Leonard Perry, UVM Horticulturist
and Charlie Nardozzi, Garden Consultant
Growing clivia, planting garlic, and digging dahlia tubers are some of the gardening tips for this month.
Clivia (also known as Natal lily) is a choice, tender bulbous
indoor plant which can produce flower stalks, generally about two
feet high, rising above the strap-like leaves. Flowers, usually
orange but yellow in some cultivars (cultivated varieties), are in
clusters on top of the stalks similar to its amaryllis relatives.
If you have a clivia, or get one not in flower, now is the time to
give it a “temperature treatment” in order to get blooms this
This South African native needs dry and cool conditions to
initiate flowers. Place clivia in a minimally heated space
(garage, hall, spare room) where it will be at 35 to 55 degrees
(F) for a minimum 5 weeks but up to 15 weeks, and don’t water
during that time. Although I have a friend who puts his in an
attic with success, I put mine in a cool basement under plant
lights (on for 12 hours a day). After that time, bring your
clivia back into more light (indirect sun or a bright room—it
prefers low light), and warmer temperature. And keep the soil
just moist until you see new growth, then water normally. Too
much water can cause root rots; watering during the dormant period
may keep it from flowering.
Hopefully, then, in a few weeks you’ll see flower stalks and
subsequent flowers. Keep clivia rather pot-bound, tempting as it
may be to replant into a larger pot. If children or pets are
around, consider that this plant may be toxic if eaten in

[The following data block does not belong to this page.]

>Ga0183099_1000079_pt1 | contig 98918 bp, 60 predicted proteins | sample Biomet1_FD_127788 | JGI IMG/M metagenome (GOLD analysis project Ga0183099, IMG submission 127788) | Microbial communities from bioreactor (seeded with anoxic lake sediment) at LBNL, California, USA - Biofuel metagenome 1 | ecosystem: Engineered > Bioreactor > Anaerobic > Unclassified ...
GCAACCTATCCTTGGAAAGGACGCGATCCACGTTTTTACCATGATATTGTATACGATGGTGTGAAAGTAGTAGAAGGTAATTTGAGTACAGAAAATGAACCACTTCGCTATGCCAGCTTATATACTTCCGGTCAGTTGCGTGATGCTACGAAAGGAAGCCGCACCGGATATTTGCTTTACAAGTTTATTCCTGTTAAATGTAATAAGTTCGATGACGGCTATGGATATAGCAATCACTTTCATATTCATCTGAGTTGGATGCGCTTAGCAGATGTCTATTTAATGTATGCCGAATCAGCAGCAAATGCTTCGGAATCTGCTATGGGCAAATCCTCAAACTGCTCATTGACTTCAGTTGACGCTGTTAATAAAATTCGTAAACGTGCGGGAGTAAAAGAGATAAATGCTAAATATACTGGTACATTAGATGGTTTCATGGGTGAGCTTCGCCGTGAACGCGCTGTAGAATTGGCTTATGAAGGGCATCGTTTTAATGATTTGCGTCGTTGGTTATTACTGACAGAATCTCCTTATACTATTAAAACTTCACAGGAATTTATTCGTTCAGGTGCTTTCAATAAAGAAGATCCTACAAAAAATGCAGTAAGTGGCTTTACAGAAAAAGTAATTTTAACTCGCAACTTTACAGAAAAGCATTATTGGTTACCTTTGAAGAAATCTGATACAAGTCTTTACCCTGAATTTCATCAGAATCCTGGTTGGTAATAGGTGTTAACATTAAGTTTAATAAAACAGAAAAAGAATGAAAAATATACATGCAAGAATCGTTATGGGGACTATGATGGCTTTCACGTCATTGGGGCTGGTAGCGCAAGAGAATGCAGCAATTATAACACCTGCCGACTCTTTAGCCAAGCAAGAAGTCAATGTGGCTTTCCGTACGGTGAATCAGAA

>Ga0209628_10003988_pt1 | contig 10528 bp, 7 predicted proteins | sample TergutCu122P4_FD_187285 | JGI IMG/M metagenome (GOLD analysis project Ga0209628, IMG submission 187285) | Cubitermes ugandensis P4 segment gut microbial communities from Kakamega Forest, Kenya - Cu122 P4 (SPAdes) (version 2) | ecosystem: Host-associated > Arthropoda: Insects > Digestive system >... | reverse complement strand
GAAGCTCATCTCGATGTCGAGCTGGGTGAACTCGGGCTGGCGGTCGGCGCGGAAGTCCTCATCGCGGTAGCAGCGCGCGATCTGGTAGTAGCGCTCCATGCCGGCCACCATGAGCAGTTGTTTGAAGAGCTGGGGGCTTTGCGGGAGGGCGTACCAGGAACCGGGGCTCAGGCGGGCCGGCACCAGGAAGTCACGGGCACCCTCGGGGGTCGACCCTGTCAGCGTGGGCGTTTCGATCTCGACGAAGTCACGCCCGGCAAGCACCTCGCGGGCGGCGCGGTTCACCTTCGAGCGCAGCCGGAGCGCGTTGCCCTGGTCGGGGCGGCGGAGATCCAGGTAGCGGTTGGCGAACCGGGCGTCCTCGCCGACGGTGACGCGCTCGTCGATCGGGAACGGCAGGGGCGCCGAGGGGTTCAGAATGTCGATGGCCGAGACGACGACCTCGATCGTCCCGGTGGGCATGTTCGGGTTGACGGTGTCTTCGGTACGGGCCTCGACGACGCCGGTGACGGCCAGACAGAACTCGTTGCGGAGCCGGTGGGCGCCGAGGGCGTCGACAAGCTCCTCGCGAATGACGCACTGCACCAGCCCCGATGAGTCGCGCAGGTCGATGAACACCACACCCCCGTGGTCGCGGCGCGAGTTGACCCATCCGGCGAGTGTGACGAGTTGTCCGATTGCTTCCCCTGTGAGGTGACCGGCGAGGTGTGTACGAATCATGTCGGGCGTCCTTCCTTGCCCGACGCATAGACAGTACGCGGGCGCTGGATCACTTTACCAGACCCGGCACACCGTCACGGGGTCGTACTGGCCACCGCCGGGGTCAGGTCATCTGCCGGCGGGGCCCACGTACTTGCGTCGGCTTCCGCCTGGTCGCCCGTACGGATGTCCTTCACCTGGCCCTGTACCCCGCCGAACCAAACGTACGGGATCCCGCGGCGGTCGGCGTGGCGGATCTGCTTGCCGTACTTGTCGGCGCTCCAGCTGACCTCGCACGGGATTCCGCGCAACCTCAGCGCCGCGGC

When the first frost blackens the foliage of dahlias (or if a
hard freeze is predicted), cut off the stems about six inches
above the tubers. Carefully dig the clumps with a spade or fork,
and rinse them off. Let them dry out of direct sun and wind for a
day (not too long or they'll begin to shrivel). Store the tuber
clumps whole, or carefully separate the tubers from the stem,
making sure to include any "eyes" (small, raised nubs near where
the tubers attach to the main stem) with each tuber. These are the
future sprouts. Store tubers in ventilated plastic bags filled
with peat moss, vermiculite, or sawdust and keep them in a dark,
35- to 50-degree (F) location. Check every couple weeks to ensure
that they aren’t too wet, or shriveling from dryness.
Plant garlic now for harvesting next summer. Purchase garlic sold
specifically for planting; locally adapted varieties from garden
stores are best. Commercial, non-organic, supermarket garlic may
have been treated to inhibit sprouting. Try some different
varieties to see which you prefer. Separate the garlic head into
individual cloves, keeping the largest ones for planting. (Use the
small cloves for cooking.) Add compost before planting. Plant
cloves about two inches deep, and six inches apart with the
pointed side up. Mulch the bed with straw.
Usually the first half of the month is when you’ll stop mowing.
Keeping grass mowed, going into winter, will help prevent snow
mold disease on taller, packed-down grass. Allow grass clippings
to remain on lawns to break down and recycle their nutrients. At
the end of the month you may want to apply one last, light
application of fertilizer to lawns. Make sure to keep leaves
raked from lawns so they don’t smother the grass. Leaves can be
composted, or shredded with the mower, and used to mulch flower
beds and gardens.
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